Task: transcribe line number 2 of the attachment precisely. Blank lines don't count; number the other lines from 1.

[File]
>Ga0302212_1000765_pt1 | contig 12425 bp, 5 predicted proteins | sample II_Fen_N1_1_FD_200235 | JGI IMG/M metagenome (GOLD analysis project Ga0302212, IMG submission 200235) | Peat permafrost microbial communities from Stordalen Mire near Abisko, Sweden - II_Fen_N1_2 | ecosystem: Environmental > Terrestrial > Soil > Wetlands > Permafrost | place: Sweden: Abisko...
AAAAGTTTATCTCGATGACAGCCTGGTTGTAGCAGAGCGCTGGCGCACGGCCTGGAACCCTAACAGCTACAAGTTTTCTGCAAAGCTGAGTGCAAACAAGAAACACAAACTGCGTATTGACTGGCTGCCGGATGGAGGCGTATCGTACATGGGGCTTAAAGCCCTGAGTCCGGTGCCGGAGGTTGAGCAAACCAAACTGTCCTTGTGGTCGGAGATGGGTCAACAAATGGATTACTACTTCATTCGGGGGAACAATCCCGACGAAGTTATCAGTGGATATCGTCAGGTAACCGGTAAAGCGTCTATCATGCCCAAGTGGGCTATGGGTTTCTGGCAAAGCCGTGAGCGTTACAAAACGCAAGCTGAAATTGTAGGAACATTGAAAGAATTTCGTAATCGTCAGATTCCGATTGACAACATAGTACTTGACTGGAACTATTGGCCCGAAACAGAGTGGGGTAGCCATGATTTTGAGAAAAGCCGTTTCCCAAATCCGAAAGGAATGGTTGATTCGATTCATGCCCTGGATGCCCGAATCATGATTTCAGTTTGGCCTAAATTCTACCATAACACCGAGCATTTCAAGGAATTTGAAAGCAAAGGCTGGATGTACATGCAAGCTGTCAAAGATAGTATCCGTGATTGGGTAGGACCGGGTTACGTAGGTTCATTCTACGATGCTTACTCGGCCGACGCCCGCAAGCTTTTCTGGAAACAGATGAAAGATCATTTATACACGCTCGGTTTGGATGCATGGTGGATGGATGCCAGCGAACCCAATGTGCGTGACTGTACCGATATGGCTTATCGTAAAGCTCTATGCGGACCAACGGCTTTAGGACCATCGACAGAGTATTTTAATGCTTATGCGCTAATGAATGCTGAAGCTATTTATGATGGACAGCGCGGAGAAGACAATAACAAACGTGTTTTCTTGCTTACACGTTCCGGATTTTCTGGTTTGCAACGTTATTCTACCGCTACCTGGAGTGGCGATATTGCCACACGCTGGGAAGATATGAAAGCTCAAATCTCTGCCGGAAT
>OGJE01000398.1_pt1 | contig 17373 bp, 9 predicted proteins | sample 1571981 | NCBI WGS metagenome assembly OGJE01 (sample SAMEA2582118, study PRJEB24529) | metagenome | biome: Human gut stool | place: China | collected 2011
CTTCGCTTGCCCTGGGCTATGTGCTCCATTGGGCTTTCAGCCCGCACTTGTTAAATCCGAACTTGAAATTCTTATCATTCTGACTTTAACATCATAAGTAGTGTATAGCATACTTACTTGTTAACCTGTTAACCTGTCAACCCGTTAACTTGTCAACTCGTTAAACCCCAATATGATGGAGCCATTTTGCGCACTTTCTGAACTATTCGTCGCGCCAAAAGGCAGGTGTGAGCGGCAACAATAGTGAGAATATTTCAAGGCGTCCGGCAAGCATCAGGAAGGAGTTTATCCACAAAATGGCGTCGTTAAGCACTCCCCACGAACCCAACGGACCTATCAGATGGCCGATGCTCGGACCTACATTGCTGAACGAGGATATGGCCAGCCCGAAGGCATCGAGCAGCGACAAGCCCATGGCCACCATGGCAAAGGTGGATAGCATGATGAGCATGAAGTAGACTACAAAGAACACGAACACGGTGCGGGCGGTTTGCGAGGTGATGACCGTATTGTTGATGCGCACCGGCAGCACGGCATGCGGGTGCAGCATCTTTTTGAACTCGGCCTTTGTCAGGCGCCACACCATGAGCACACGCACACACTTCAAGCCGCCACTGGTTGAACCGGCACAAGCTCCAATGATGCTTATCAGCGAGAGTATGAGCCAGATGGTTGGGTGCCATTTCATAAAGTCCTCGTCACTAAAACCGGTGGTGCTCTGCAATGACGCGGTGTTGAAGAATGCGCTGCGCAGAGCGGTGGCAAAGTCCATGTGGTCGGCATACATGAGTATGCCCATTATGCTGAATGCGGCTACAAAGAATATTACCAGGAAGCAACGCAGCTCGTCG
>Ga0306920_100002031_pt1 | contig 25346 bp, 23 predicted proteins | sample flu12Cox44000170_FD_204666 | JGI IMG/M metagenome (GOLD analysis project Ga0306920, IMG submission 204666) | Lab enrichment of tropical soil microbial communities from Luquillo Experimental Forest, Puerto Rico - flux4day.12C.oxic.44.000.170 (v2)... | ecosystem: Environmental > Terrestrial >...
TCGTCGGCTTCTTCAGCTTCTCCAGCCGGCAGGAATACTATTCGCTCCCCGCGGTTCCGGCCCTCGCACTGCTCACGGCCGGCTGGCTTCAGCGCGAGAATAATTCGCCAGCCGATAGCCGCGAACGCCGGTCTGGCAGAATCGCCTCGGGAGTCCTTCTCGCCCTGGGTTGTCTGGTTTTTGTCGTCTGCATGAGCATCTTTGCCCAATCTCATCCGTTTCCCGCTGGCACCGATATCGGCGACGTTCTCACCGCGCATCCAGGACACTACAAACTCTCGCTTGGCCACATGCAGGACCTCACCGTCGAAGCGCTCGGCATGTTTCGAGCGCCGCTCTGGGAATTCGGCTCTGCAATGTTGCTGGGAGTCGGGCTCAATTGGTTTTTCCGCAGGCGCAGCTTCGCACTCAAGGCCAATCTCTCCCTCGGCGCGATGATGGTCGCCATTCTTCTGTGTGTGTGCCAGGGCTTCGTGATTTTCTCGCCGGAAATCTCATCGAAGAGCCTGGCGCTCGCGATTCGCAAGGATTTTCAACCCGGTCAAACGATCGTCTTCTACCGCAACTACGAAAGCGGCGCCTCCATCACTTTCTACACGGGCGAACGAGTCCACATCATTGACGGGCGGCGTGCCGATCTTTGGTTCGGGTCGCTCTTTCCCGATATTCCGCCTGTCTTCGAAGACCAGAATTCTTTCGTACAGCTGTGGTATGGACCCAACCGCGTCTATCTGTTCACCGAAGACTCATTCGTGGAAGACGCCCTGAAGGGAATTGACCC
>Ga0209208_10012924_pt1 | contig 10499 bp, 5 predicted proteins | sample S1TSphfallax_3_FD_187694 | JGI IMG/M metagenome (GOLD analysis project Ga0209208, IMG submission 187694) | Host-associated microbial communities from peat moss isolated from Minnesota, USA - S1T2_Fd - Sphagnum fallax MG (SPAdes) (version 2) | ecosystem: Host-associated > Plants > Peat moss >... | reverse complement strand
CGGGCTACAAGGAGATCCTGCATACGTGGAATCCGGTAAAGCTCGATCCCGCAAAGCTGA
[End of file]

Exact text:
AAAAGTTTATCTCGATGACAGCCTGGTTGTAGCAGAGCGCTGGCGCACGGCCTGGAACCCTAACAGCTACAAGTTTTCTGCAAAGCTGAGTGCAAACAAGAAACACAAACTGCGTATTGACTGGCTGCCGGATGGAGGCGTATCGTACATGGGGCTTAAAGCCCTGAGTCCGGTGCCGGAGGTTGAGCAAACCAAACTGTCCTTGTGGTCGGAGATGGGTCAACAAATGGATTACTACTTCATTCGGGGGAACAATCCCGACGAAGTTATCAGTGGATATCGTCAGGTAACCGGTAAAGCGTCTATCATGCCCAAGTGGGCTATGGGTTTCTGGCAAAGCCGTGAGCGTTACAAAACGCAAGCTGAAATTGTAGGAACATTGAAAGAATTTCGTAATCGTCAGATTCCGATTGACAACATAGTACTTGACTGGAACTATTGGCCCGAAACAGAGTGGGGTAGCCATGATTTTGAGAAAAGCCGTTTCCCAAATCCGAAAGGAATGGTTGATTCGATTCATGCCCTGGATGCCCGAATCATGATTTCAGTTTGGCCTAAATTCTACCATAACACCGAGCATTTCAAGGAATTTGAAAGCAAAGGCTGGATGTACATGCAAGCTGTCAAAGATAGTATCCGTGATTGGGTAGGACCGGGTTACGTAGGTTCATTCTACGATGCTTACTCGGCCGACGCCCGCAAGCTTTTCTGGAAACAGATGAAAGATCATTTATACACGCTCGGTTTGGATGCATGGTGGATGGATGCCAGCGAACCCAATGTGCGTGACTGTACCGATATGGCTTATCGTAAAGCTCTATGCGGACCAACGGCTTTAGGACCATCGACAGAGTATTTTAATGCTTATGCGCTAATGAATGCTGAAGCTATTTATGATGGACAGCGCGGAGAAGACAATAACAAACGTGTTTTCTTGCTTACACGTTCCGGATTTTCTGGTTTGCAACGTTATTCTACCGCTACCTGGAGTGGCGATATTGCCACACGCTGGGAAGATATGAAAGCTCAAATCTCTGCCGGAAT